Your target audience is the group of consumers or buyers you want to reach and sell your products or services to. A target audience can be categorised by gender, age, occupation, location, interests, and so on. Defining your target audience is crucial to help you market your business in a way that will resonate with the people you want to sell to.
This guide will help you define your target audience by:
- Defining what you offer
- Conducting market research
- Creating customer avatars
- Researching your competitors
- Separating your audience into segments
- Staying objective
How to define your target audience in six steps
Follow these steps to find your target audience:
Step 1: Define what you offer
The first step to defining your target customer is to determine exactly what you can offer them. This is called a unique selling point (or USP). A USP essentially refers to what makes you better than your competitors. Defining it helps you focus your efforts on creating something that caters to your ideal group of customers.
Make a list of your business’ strengths, including specific benefits of every product or service, your processes, customer service, vision, mission, and so on.
Step 2: Conduct market research
Market research is the process of gathering information about your target audience’s needs and buying habits to determine how successful your offering would be among these people.
Understanding your buyer’s problems, pain points, and desired solutions will help you craft your product or service that provides value to your target market.
You can do this by sending surveys that people fill in, talking to people you trust, or getting feedback from focus groups. Then, use the insights you get to start forming a clear picture of your target customer.
Step 3: Create customer avatars
A customer avatar is a profile of your ideal customer that covers everything you need to know about them to be able to appeal to them. The purpose of customer avatars is to put a face on your audience to help you tailor your marketing message easier.
Base your avatars on factors like age, gender, industry, location and job. You’ll also want to include other information about their interests, other brands they like, and what they struggle with. Make your customer avatars more ‘human’ and relatable by giving them a name.
Once you’ve decided the basics, you can dig deeper and ask questions like:
- What sort of information do they need to know before speaking to you?
- What search terms do they use to find products or solutions like yours?
- Where do they already spend their time online (social media, resources, etc.)?
- What followers/publications/platforms do they regularly engage with?
- What pain points can you solve for them?
Creating customer avatars is an excellent way for you to understand who you’re targeting and increase your chance of attracting them to your business.
Step 4: Research your competitors
Research and analyse what other businesses in your field are doing and who they’re trying to sell to. For example, look at what social media platforms they use, including what they post and how often. You’ll also want to check how people interact with these companies.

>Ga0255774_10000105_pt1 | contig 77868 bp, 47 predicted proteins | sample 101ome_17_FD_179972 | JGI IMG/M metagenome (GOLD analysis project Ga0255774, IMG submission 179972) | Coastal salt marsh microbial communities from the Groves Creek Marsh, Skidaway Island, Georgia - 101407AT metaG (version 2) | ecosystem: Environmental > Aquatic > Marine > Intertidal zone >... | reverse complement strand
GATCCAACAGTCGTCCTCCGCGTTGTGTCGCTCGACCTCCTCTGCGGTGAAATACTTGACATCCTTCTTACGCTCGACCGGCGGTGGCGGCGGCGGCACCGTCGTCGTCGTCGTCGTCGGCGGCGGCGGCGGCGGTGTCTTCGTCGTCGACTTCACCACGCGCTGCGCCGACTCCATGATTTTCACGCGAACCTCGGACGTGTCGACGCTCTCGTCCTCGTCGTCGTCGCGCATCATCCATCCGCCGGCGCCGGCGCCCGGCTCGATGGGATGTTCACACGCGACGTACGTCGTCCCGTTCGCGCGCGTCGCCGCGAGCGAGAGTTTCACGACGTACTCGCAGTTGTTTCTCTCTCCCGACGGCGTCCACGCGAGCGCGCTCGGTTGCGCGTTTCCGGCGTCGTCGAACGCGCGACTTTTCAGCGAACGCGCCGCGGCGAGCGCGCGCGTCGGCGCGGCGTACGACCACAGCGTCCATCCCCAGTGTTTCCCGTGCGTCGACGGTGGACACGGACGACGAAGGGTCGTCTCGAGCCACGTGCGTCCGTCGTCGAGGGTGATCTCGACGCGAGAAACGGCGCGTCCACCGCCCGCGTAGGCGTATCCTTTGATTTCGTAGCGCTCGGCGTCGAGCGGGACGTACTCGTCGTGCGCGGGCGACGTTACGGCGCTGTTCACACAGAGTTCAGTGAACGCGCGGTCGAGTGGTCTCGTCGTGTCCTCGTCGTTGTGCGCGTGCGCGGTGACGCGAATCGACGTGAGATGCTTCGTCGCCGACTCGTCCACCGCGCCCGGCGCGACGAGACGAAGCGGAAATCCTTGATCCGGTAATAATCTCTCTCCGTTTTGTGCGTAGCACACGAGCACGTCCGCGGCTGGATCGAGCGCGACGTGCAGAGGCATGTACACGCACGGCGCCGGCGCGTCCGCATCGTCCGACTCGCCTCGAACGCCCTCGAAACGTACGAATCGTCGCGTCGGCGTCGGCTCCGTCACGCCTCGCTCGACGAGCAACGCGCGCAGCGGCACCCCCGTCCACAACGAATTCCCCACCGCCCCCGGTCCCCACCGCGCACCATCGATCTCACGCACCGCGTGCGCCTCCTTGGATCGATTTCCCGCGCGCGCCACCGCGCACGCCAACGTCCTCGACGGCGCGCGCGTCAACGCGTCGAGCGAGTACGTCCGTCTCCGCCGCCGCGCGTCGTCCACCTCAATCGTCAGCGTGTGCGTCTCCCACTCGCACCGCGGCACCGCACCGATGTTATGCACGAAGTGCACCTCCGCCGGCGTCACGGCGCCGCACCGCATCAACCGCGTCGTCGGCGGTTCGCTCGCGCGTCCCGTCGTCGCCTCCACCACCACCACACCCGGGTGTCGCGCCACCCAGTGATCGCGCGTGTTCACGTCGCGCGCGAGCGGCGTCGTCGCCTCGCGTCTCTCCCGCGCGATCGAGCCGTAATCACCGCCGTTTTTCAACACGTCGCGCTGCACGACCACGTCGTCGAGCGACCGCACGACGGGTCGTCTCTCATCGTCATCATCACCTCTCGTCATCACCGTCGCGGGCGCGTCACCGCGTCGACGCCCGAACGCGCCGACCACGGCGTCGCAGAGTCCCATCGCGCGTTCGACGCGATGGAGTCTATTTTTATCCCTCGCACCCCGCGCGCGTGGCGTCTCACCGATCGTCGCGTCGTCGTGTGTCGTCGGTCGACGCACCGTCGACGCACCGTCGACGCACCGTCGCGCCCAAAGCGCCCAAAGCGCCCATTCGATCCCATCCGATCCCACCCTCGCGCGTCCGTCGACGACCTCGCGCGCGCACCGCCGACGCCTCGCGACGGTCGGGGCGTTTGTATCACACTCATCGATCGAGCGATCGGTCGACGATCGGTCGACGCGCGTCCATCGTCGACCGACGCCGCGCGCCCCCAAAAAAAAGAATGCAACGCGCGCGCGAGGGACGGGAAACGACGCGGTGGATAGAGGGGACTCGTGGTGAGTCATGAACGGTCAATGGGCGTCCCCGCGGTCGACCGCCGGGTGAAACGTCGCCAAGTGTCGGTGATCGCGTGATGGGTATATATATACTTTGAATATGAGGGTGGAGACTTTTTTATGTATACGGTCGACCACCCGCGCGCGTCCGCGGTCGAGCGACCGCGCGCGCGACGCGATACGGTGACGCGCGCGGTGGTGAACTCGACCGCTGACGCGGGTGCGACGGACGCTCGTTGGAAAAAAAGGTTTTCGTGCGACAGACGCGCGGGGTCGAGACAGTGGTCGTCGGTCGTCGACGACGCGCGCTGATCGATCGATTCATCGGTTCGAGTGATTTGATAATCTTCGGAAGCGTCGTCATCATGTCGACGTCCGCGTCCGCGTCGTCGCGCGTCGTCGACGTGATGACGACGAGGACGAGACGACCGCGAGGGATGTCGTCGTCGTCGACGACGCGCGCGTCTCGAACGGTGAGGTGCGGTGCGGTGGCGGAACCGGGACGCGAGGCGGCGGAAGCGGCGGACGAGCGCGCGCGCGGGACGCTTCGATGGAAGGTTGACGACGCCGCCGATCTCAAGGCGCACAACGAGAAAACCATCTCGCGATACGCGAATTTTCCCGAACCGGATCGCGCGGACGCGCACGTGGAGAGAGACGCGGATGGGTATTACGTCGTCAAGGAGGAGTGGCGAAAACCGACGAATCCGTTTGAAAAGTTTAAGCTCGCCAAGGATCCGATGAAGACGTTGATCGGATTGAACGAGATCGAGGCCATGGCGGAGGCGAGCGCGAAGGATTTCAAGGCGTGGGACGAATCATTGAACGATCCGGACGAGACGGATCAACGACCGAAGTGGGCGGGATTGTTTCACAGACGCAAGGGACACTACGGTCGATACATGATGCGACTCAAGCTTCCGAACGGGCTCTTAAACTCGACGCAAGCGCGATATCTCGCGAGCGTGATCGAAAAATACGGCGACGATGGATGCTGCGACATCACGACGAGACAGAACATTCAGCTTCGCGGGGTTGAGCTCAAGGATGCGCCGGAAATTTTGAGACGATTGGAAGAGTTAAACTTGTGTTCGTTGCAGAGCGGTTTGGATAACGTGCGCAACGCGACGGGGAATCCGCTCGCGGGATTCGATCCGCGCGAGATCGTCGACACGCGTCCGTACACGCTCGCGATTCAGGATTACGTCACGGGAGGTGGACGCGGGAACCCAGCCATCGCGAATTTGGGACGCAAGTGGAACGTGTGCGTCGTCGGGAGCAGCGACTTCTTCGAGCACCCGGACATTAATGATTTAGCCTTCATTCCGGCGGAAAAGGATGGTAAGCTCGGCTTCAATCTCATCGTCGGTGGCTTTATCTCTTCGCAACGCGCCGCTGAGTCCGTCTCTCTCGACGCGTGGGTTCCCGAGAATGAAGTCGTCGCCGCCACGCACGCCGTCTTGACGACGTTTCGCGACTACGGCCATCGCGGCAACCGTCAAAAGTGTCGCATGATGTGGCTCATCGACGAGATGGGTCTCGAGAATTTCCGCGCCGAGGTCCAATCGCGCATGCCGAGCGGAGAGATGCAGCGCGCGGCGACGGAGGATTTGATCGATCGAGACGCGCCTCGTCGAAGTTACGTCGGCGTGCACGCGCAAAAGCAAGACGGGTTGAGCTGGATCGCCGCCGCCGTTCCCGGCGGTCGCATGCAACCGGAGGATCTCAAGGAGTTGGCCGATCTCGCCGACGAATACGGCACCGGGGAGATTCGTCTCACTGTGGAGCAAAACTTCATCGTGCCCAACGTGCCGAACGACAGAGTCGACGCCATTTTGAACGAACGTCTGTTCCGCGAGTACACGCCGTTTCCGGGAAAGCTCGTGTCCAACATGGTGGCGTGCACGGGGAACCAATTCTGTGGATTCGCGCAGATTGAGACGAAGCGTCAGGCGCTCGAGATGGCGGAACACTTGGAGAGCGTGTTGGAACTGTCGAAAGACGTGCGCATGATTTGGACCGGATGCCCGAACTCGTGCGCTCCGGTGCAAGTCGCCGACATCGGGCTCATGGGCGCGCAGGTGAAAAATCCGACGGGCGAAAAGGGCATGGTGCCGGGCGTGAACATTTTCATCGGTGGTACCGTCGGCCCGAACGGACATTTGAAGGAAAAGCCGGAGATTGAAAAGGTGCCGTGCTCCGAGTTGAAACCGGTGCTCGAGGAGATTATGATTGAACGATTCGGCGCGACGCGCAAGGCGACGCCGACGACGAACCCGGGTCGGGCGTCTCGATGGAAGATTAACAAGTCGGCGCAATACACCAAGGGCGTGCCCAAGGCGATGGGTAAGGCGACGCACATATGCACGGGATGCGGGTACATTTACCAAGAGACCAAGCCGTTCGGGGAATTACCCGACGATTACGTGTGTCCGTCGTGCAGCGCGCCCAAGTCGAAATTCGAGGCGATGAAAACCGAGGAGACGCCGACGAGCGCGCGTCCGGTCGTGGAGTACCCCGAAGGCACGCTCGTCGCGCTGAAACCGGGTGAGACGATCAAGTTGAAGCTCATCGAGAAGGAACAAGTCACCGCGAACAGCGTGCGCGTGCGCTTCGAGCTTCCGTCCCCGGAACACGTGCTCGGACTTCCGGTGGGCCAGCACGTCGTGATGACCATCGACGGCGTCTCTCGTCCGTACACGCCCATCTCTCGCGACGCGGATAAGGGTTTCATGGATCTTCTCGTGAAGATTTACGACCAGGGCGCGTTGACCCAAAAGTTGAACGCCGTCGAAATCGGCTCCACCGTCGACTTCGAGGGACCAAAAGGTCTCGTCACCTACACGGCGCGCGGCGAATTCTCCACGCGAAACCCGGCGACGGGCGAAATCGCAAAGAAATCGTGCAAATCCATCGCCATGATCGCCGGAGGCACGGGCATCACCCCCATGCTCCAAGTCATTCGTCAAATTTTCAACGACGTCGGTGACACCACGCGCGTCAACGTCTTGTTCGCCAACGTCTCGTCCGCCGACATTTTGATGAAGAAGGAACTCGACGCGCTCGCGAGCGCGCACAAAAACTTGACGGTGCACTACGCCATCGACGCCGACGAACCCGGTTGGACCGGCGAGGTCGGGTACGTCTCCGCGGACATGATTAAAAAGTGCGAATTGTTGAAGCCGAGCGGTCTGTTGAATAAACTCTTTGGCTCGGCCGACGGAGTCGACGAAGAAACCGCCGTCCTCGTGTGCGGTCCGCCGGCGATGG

Conducting competitor analysis will give you an understanding of what makes your audience tick and find out what methods are already effective in your niche. Once you know that, you can consider ways to include them in your own marketing strategy.
Step 5: Separate your audience into segments
If your business can provide value to different types of customers, the next step is to separate them into segments.
Customer segmentation is a technique that companies can use to identify different audience groups. Use the insights you got from building your customer avatars to create clearly defined customer segments. This step will allow you to deliver more value to your target customer segment.
You can take many different approaches when creating your segments, but some common customer segmentation examples include:
- Industry or sector
- Customer longevity (how long you’ve been in business with them)
- Technology they use
- Buying influence (the role they play in the final decision to work with you or not)
- Special requirements (for example, vegan, low-budget, etc.)
Since there’s no one-size-fits-all, it’s ultimately up to you to determine which version works best for your business.
Step 6: Stay objective
It’s easy to unintentionally interpret information based on your existing beliefs, which is called confirmation bias and is to be avoided at all costs. If you’re not careful, you might miss opportunities to win new business because you’re focusing too much on the wrong people.
Research shows that 42% of startups fail not due to a lack of funding but a lack of market need.
When defining your target audience, one of the most important things is to remember it’s about them, not you. You need to base your marketing methods on what they want and need, not what you prefer to do. Only then will you find a way to promote your business that inspires your audience to make a purchase.
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